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Let The Worst Puns Begin!
In Tabor and Hamme, Annemarie Worst defined herself as the rider to beat in the elite women’s field. Both Yara Kastelijn and Ceylin del Carmen Alvarado have won big races this year, but Worst was impressive in winning both the Tabor World Cup and the second round of the DVV Trofee series, Flandriencross. (And headline writers rejoiced! Worst Was First.)
In Tabor, Worst and Alvarado were locked together on the last lap, when Alvarado failed to hit her pedal coming off a barrier. Worst capitalized on the mistake and piled on the pressure, forcing a subsequent series of fumbles from Alvarado.
Worst is not only showing impressive fitness and handling skills, but is setting herself apart with tactical astuteness and a searing acceleration on the final lap.
On Sunday, she again rode a cool and flawless race. Worst showed confidence at the front of a group of four riders—containing the reigning World Champion Sanne Cant—before riding away on the last lap.
Worst’s 777 teammate Yara Kastelijn still leads the DVV series by four seconds. The next race in the DVV series, the Caps Urban Cross, occurs in Kortrijk on Nov. 30.
There is currently only one Belgian rider in the top 15 of the Elite Women’s World Cup standings. However, there are three North American riders (Rochette in 2nd, Keough in 3rd, and Compton in 9th), and six riders from the Netherlands.
This highlights two important points: Number one, let’s hope neither Worst or Kastelijn, who currently sit sixth and 15th in the World Cup respectively, do not make up the points deficit they incurred by skipping the Iowa City and Waterloo rounds of the UCI World Cup and come back to win the series. If the best women’s team in the world opts not to compete in the US, then they should not win the World Cup. Second, the parity in the Elite Women’s UCI World Cup standings shows the internationalization of the discipline, beyond its homeland of Belgium, is slowly taking root.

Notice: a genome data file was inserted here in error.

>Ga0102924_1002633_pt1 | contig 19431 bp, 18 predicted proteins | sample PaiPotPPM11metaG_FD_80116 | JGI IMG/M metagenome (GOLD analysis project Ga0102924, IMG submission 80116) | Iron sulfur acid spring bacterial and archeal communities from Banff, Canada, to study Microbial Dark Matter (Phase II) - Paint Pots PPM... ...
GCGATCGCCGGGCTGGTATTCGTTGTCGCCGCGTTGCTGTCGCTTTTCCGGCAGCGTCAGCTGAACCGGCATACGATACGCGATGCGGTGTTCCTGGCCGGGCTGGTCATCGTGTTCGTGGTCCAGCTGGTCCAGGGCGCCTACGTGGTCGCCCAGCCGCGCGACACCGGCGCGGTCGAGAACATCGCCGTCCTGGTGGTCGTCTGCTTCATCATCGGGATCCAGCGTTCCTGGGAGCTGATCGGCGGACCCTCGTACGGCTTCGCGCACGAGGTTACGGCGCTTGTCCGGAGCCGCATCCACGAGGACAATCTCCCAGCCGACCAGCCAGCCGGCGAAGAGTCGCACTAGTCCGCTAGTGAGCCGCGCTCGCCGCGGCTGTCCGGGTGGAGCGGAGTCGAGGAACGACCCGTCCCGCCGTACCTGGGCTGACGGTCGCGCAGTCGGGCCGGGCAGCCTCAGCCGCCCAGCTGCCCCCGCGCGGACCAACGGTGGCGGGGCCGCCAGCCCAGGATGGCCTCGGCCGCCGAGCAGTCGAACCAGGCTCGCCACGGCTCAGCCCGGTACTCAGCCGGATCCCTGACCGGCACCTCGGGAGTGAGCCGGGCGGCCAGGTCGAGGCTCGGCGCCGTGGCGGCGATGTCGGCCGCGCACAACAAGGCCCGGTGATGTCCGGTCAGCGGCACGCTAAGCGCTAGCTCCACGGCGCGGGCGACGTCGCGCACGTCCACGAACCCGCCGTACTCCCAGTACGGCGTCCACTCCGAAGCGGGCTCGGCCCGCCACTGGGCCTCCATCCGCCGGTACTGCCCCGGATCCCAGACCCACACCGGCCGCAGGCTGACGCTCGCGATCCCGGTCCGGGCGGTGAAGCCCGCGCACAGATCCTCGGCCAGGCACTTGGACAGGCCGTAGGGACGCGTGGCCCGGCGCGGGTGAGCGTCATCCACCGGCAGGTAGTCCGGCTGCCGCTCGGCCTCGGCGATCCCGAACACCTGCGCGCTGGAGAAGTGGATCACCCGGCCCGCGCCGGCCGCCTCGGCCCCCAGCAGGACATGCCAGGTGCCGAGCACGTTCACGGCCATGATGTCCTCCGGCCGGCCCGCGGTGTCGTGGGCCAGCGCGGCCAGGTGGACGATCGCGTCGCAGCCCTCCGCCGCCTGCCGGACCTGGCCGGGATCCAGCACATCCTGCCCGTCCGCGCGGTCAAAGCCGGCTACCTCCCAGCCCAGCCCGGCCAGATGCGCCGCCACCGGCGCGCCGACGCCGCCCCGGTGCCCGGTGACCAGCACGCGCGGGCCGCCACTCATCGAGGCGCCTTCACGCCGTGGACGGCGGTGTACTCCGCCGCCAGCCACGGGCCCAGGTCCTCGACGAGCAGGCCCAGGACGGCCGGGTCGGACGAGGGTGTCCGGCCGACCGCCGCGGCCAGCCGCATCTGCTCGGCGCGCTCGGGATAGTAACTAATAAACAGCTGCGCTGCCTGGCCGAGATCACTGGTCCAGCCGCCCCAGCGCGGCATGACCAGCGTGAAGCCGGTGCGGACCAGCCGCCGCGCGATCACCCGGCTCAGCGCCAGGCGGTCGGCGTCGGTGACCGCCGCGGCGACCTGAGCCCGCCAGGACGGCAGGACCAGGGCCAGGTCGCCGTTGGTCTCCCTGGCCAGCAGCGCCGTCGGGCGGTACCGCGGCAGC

A look at the standings for the Under-23 men in the UCI World Cup shows only three Belgian men in the top ten, and not a single Belgian rider in the top five overall. Compare this to the Elite Men’s standings, where eight of the top ten riders in the World Cup overall are Belgian (and the other two are from the Netherlands). On the men’s side, young riders from outside of Belgium frequently switch to the road once they hit the elite level (see: Logan Owen).
However, in the Elite Women’s field, we are seeing increased professionalization (okay yes, primarily in Belgium) and thus more international representation.
Mathieu van der Poel showed his class at the Tabor World Cup. In an emotional week following the passing of his grandfather, Raymound Poulider, Van der Poel started on the third row due to his lack of World Cup points. He worked his way to the back of the leaders in the first two laps, but then was gapped and seemed to be losing ground.
He remained calm under pressure and made his way back—only to have Machael Vanthourenhout, teammates with World Cup leader Eli Iserbyt on Pauwels Sauzen, try to gap him in the corners and give Iserbyt a gap. Van der Poel found the one spot on the track where he was making time on Eli and waited for the final round, where he executed his attack perfectly.
At Flandriencross, Van der Poel rode a classically dominant race in route to victory. After starting the DVV series with a five minute and 15 second deficit to Eli Iserbyt, Van der Poel is now only 3:55 out of the lead. Iserbyt still tops the classification with Vanthourenhout in second at 1:54, and Lars van der Haar in third at 2:28 back.
No facial hairs shall be shorn from FloBikes faces until the Dutchman loses a bike race (or the World Championships). Tag your own facial hair pics with #vanderbeard on social media to join in on the Mathieu van der Poel facial hair challenge.